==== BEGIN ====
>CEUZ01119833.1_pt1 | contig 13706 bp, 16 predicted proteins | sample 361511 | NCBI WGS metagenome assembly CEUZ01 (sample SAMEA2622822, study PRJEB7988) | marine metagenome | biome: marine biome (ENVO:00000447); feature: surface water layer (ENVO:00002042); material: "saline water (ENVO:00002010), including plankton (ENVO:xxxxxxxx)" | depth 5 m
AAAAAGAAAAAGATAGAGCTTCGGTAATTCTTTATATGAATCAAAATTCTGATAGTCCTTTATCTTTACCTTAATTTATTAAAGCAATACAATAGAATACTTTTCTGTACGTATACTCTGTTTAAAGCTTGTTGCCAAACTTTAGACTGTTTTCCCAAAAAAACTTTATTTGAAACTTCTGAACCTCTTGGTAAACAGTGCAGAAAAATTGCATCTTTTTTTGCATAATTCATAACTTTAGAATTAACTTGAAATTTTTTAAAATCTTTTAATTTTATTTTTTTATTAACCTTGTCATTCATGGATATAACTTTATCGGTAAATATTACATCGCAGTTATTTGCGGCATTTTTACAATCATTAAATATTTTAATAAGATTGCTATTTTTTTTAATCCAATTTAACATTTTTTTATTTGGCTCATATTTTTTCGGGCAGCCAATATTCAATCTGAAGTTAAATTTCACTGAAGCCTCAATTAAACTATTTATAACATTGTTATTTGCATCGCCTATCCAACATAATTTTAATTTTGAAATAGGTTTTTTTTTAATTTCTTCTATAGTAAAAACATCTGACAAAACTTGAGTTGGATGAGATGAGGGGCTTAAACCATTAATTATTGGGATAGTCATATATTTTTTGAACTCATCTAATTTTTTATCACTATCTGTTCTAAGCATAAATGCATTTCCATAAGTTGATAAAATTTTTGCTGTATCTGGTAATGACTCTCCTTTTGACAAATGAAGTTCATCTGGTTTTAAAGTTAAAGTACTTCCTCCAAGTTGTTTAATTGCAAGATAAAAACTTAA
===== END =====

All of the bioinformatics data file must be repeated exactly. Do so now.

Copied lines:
>CEUZ01119833.1_pt1 | contig 13706 bp, 16 predicted proteins | sample 361511 | NCBI WGS metagenome assembly CEUZ01 (sample SAMEA2622822, study PRJEB7988) | marine metagenome | biome: marine biome (ENVO:00000447); feature: surface water layer (ENVO:00002042); material: "saline water (ENVO:00002010), including plankton (ENVO:xxxxxxxx)" | depth 5 m
AAAAAGAAAAAGATAGAGCTTCGGTAATTCTTTATATGAATCAAAATTCTGATAGTCCTTTATCTTTACCTTAATTTATTAAAGCAATACAATAGAATACTTTTCTGTACGTATACTCTGTTTAAAGCTTGTTGCCAAACTTTAGACTGTTTTCCCAAAAAAACTTTATTTGAAACTTCTGAACCTCTTGGTAAACAGTGCAGAAAAATTGCATCTTTTTTTGCATAATTCATAACTTTAGAATTAACTTGAAATTTTTTAAAATCTTTTAATTTTATTTTTTTATTAACCTTGTCATTCATGGATATAACTTTATCGGTAAATATTACATCGCAGTTATTTGCGGCATTTTTACAATCATTAAATATTTTAATAAGATTGCTATTTTTTTTAATCCAATTTAACATTTTTTTATTTGGCTCATATTTTTTCGGGCAGCCAATATTCAATCTGAAGTTAAATTTCACTGAAGCCTCAATTAAACTATTTATAACATTGTTATTTGCATCGCCTATCCAACATAATTTTAATTTTGAAATAGGTTTTTTTTTAATTTCTTCTATAGTAAAAACATCTGACAAAACTTGAGTTGGATGAGATGAGGGGCTTAAACCATTAATTATTGGGATAGTCATATATTTTTTGAACTCATCTAATTTTTTATCACTATCTGTTCTAAGCATAAATGCATTTCCATAAGTTGATAAAATTTTTGCTGTATCTGGTAATGACTCTCCTTTTGACAAATGAAGTTCATCTGGTTTTAAAGTTAAAGTACTTCCTCCAAGTTGTTTAATTGCAAGATAAAAACTTAA